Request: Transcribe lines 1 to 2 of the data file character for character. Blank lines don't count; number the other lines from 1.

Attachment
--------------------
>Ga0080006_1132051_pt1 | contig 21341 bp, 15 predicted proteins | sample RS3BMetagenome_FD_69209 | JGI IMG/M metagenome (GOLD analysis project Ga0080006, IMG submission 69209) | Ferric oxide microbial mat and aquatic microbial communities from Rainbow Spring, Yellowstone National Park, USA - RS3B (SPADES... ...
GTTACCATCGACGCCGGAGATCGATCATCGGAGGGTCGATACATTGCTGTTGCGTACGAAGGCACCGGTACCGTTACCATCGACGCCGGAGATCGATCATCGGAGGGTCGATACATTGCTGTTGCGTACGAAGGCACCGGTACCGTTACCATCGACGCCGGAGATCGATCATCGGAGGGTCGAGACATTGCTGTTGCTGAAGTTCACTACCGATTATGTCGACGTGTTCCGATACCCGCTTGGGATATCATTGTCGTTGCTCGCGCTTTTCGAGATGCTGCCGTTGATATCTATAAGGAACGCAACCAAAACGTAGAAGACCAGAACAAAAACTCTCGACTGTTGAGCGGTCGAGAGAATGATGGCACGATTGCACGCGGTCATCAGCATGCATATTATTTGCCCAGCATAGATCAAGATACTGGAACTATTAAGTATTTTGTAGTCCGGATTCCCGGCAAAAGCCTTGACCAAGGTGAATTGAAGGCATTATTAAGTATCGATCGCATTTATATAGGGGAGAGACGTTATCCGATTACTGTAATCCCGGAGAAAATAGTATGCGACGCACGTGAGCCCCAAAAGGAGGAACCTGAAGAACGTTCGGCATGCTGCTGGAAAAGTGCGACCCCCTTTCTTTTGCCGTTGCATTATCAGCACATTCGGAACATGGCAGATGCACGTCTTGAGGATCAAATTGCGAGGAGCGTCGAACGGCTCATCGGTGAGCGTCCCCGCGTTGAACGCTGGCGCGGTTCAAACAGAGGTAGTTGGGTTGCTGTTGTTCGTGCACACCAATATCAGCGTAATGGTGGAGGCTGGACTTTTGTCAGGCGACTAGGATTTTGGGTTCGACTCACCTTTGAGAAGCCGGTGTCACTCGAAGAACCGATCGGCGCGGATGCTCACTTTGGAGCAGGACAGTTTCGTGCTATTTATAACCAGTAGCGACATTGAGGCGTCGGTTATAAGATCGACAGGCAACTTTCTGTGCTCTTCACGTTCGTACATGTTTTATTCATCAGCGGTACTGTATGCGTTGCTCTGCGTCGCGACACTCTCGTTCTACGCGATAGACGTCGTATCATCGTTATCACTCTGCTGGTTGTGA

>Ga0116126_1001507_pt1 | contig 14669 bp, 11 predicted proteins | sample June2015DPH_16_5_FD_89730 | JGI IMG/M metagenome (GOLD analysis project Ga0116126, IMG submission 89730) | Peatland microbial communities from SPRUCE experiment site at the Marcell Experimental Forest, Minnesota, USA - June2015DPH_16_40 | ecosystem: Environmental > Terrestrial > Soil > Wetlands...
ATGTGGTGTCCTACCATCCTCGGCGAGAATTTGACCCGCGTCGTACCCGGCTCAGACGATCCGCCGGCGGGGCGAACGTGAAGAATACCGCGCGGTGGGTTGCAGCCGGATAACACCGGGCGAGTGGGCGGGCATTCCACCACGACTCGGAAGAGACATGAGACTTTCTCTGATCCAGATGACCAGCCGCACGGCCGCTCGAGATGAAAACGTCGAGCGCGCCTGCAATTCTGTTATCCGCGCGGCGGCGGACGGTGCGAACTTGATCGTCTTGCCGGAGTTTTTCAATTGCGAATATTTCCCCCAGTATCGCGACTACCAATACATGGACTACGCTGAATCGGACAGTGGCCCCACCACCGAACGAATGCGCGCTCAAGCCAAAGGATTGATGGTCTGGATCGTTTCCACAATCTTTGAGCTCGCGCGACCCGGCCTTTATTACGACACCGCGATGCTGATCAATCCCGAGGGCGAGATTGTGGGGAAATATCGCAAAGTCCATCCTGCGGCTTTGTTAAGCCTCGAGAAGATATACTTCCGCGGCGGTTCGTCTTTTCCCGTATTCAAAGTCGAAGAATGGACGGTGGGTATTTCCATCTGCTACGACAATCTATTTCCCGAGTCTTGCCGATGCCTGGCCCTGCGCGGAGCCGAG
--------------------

>Ga0080006_1132051_pt1 | contig 21341 bp, 15 predicted proteins | sample RS3BMetagenome_FD_69209 | JGI IMG/M metagenome (GOLD analysis project Ga0080006, IMG submission 69209) | Ferric oxide microbial mat and aquatic microbial communities from Rainbow Spring, Yellowstone National Park, USA - RS3B (SPADES... ...
GTTACCATCGACGCCGGAGATCGATCATCGGAGGGTCGATACATTGCTGTTGCGTACGAAGGCACCGGTACCGTTACCATCGACGCCGGAGATCGATCATCGGAGGGTCGATACATTGCTGTTGCGTACGAAGGCACCGGTACCGTTACCATCGACGCCGGAGATCGATCATCGGAGGGTCGAGACATTGCTGTTGCTGAAGTTCACTACCGATTATGTCGACGTGTTCCGATACCCGCTTGGGATATCATTGTCGTTGCTCGCGCTTTTCGAGATGCTGCCGTTGATATCTATAAGGAACGCAACCAAAACGTAGAAGACCAGAACAAAAACTCTCGACTGTTGAGCGGTCGAGAGAATGATGGCACGATTGCACGCGGTCATCAGCATGCATATTATTTGCCCAGCATAGATCAAGATACTGGAACTATTAAGTATTTTGTAGTCCGGATTCCCGGCAAAAGCCTTGACCAAGGTGAATTGAAGGCATTATTAAGTATCGATCGCATTTATATAGGGGAGAGACGTTATCCGATTACTGTAATCCCGGAGAAAATAGTATGCGACGCACGTGAGCCCCAAAAGGAGGAACCTGAAGAACGTTCGGCATGCTGCTGGAAAAGTGCGACCCCCTTTCTTTTGCCGTTGCATTATCAGCACATTCGGAACATGGCAGATGCACGTCTTGAGGATCAAATTGCGAGGAGCGTCGAACGGCTCATCGGTGAGCGTCCCCGCGTTGAACGCTGGCGCGGTTCAAACAGAGGTAGTTGGGTTGCTGTTGTTCGTGCACACCAATATCAGCGTAATGGTGGAGGCTGGACTTTTGTCAGGCGACTAGGATTTTGGGTTCGACTCACCTTTGAGAAGCCGGTGTCACTCGAAGAACCGATCGGCGCGGATGCTCACTTTGGAGCAGGACAGTTTCGTGCTATTTATAACCAGTAGCGACATTGAGGCGTCGGTTATAAGATCGACAGGCAACTTTCTGTGCTCTTCACGTTCGTACATGTTTTATTCATCAGCGGTACTGTATGCGTTGCTCTGCGTCGCGACACTCTCGTTCTACGCGATAGACGTCGTATCATCGTTATCACTCTGCTGGTTGTGA